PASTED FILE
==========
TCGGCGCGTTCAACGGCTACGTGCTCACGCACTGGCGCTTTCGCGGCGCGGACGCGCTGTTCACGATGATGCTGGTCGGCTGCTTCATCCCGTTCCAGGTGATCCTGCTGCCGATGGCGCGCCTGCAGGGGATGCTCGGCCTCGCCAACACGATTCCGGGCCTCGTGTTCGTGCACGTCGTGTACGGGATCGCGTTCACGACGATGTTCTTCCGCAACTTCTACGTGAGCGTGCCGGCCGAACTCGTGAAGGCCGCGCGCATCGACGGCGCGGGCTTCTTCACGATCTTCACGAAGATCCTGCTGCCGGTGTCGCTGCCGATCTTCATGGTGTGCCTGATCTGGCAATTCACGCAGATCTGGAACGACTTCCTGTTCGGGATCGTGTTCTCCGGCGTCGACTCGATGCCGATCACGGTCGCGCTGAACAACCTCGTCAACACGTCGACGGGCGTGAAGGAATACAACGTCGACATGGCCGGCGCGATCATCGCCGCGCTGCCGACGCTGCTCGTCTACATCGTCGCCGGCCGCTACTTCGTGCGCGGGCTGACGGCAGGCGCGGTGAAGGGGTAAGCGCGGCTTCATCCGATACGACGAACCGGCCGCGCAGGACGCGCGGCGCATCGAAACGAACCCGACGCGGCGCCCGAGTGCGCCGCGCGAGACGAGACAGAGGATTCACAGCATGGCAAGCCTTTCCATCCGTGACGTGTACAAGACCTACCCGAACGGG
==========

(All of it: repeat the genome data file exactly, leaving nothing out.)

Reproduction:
TCGGCGCGTTCAACGGCTACGTGCTCACGCACTGGCGCTTTCGCGGCGCGGACGCGCTGTTCACGATGATGCTGGTCGGCTGCTTCATCCCGTTCCAGGTGATCCTGCTGCCGATGGCGCGCCTGCAGGGGATGCTCGGCCTCGCCAACACGATTCCGGGCCTCGTGTTCGTGCACGTCGTGTACGGGATCGCGTTCACGACGATGTTCTTCCGCAACTTCTACGTGAGCGTGCCGGCCGAACTCGTGAAGGCCGCGCGCATCGACGGCGCGGGCTTCTTCACGATCTTCACGAAGATCCTGCTGCCGGTGTCGCTGCCGATCTTCATGGTGTGCCTGATCTGGCAATTCACGCAGATCTGGAACGACTTCCTGTTCGGGATCGTGTTCTCCGGCGTCGACTCGATGCCGATCACGGTCGCGCTGAACAACCTCGTCAACACGTCGACGGGCGTGAAGGAATACAACGTCGACATGGCCGGCGCGATCATCGCCGCGCTGCCGACGCTGCTCGTCTACATCGTCGCCGGCCGCTACTTCGTGCGCGGGCTGACGGCAGGCGCGGTGAAGGGGTAAGCGCGGCTTCATCCGATACGACGAACCGGCCGCGCAGGACGCGCGGCGCATCGAAACGAACCCGACGCGGCGCCCGAGTGCGCCGCGCGAGACGAGACAGAGGATTCACAGCATGGCAAGCCTTTCCATCCGTGACGTGTACAAGACCTACCCGAACGGG